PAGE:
A Wake Up Call for Federal Employees

By on April 8, 2012 in Current Events with 79 Comments

According to one attorney who represents federal employees, the recent scandal that has plagued the General Services Administration should serve as a wake up call to federal employees who conduct business travel.

John P Mahoney, a partner at Tully Rinckey PLLC in Washington D.C and chair of the firm’s Labor and Employment Law Practice Group says that all federal workers have a responsibility for controlling taxpayer money and must adhere to the Federal Travel Regulations (FTR) as outlined in the Code of Federal Regulations (CFR).

Under Part 300-1.20 of the FTR, federal employees are reminded that “Official travel is conducted in a responsible manner with the need to minimize administrative costs.”

“Federal employees should make no mistake about it; violating government spending rules and regulations is a terminable offense. In this case it is alleged that the outgoing GSA employees’ actions went against the very regulations they were responsible for enacting and federal employees who are guilty of the same egregious actions may likely be terminated,” said Mahoney. 

While the rules are clear in many regards, it can be challenging to follow the regulations in detail in some cases because they are constantly being updated and revised. When in doubt, federal employees should seek proper approval from management in writing before making a purchase.

Mahoney added, “All federal employees need to understand that wasting taxpayer dollars has taken down many politicians and other people in powerful positions. The lesson all should learn here is that if you blow taxpayer bucks, managers will not hesitate in disciplining you. The rule of thumb for federal employees should be this – ‘If you think it’s a violation, it’s a violation.'”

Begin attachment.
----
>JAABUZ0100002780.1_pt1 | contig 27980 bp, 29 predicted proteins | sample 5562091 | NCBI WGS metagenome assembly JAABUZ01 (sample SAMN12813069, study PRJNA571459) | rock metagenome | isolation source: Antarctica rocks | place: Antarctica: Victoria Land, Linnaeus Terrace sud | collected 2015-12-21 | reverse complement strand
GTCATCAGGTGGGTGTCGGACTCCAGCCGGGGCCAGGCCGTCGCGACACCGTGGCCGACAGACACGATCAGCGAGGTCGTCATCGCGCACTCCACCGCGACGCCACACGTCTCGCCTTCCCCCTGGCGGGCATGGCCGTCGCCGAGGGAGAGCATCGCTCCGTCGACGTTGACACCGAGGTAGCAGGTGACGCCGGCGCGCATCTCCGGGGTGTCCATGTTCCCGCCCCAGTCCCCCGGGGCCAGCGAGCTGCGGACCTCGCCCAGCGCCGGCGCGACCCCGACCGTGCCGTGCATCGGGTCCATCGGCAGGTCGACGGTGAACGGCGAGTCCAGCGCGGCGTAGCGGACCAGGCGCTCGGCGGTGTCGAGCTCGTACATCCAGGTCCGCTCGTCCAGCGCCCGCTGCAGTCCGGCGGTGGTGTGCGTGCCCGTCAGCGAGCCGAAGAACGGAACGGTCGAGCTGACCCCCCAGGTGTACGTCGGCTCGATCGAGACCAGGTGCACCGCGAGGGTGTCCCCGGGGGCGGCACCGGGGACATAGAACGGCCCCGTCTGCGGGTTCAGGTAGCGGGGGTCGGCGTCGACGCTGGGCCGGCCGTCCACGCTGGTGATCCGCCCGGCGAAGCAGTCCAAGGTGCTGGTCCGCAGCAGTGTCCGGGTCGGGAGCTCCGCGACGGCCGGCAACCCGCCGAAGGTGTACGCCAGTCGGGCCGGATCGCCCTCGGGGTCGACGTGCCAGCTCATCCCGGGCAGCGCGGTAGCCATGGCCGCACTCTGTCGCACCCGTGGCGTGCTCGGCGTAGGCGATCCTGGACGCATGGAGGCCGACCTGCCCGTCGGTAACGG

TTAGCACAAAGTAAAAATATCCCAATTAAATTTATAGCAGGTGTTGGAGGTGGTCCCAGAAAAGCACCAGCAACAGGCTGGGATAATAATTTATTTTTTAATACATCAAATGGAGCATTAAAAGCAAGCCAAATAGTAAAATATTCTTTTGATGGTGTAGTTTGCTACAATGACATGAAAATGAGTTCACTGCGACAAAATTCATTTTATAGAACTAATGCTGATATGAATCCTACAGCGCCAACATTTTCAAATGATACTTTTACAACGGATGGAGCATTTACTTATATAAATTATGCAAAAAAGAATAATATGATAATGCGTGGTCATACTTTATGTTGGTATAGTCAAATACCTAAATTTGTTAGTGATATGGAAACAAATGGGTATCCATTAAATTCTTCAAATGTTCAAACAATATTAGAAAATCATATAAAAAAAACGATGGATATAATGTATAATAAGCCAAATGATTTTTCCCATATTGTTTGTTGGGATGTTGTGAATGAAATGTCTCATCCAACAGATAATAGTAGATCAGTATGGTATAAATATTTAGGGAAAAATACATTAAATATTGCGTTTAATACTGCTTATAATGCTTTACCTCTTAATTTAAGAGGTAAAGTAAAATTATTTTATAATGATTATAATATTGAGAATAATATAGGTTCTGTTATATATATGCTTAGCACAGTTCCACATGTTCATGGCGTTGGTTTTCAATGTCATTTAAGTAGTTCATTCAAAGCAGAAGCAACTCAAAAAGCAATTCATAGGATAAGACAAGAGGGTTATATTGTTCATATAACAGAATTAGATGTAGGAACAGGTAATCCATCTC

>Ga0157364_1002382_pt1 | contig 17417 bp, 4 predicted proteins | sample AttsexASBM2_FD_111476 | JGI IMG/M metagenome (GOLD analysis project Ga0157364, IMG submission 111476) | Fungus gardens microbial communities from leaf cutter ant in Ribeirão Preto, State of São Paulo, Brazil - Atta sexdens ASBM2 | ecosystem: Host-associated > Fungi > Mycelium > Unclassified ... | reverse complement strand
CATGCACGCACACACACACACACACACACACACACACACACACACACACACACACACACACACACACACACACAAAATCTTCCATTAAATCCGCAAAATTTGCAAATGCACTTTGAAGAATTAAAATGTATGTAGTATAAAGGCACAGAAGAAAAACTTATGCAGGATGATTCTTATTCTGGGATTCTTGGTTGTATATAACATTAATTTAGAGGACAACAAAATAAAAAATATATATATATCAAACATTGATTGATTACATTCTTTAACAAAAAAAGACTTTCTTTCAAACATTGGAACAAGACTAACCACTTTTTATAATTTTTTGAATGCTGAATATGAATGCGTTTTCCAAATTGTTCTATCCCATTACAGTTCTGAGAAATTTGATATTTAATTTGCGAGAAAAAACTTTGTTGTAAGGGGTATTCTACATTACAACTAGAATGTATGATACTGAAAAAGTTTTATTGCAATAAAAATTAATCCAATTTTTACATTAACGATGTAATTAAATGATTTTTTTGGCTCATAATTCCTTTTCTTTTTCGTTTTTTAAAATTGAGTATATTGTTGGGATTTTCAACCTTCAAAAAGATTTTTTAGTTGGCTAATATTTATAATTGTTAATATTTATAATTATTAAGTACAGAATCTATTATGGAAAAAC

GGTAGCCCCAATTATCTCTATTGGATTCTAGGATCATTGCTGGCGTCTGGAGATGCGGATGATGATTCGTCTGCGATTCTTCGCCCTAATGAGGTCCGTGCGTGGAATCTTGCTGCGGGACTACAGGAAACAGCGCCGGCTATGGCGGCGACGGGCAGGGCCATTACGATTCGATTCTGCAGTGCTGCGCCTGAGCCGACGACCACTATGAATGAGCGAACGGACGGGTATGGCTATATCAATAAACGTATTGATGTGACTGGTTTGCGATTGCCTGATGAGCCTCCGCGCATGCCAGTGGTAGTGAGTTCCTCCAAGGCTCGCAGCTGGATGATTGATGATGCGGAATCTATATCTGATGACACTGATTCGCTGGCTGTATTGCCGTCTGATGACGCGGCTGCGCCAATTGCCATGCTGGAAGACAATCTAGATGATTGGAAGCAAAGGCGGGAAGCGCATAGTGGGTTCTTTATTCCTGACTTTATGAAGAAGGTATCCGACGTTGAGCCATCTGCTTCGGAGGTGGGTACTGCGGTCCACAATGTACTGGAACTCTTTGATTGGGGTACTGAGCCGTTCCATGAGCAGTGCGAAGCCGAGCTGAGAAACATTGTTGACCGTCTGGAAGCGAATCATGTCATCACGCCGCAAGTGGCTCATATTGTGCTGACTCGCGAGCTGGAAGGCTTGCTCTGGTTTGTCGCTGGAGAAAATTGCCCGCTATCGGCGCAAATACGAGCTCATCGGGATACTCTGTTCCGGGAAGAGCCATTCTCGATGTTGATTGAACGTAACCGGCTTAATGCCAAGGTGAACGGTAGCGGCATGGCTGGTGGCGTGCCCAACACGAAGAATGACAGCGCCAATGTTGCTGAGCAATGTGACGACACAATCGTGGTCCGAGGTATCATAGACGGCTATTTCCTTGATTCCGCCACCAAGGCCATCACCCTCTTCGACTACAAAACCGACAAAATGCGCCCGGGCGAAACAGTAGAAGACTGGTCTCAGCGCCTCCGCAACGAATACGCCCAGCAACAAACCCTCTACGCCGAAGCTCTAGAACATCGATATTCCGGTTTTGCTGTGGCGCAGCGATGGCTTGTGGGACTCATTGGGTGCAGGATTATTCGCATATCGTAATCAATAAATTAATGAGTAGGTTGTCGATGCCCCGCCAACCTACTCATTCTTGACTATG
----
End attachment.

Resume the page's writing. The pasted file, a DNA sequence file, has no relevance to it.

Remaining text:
A federal employee entrusted with an agency credit card or the permission to spend tax dollars on work-related expenses should:

  • Get written approval via e-mail or signed letter from management that the expense is permitted;
  • Show at least two different pricing proposals before making the purchase to indicate that being economical was researched;
  • Get receipts for all purchases; and
  • Adhere to agency protocol in recording and registering all expenses

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About the Author

Ian Smith is one of the co-founders of FedSmith.com. He enjoys writing about current topics that affect the federal workforce. Ian also has a background in web development and does the technical work for the FedSmith.com web site and its sibling sites.

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